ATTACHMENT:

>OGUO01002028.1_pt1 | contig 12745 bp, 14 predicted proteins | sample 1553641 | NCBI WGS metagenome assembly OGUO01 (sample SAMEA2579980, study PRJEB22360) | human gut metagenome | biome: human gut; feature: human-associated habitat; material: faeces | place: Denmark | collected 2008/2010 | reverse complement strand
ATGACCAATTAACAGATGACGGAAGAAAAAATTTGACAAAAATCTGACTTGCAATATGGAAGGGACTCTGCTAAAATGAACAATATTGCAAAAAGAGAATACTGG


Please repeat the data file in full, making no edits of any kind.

>OGUO01002028.1_pt1 | contig 12745 bp, 14 predicted proteins | sample 1553641 | NCBI WGS metagenome assembly OGUO01 (sample SAMEA2579980, study PRJEB22360) | human gut metagenome | biome: human gut; feature: human-associated habitat; material: faeces | place: Denmark | collected 2008/2010 | reverse complement strand
ATGACCAATTAACAGATGACGGAAGAAAAAATTTGACAAAAATCTGACTTGCAATATGGAAGGGACTCTGCTAAAATGAACAATATTGCAAAAAGAGAATACTGG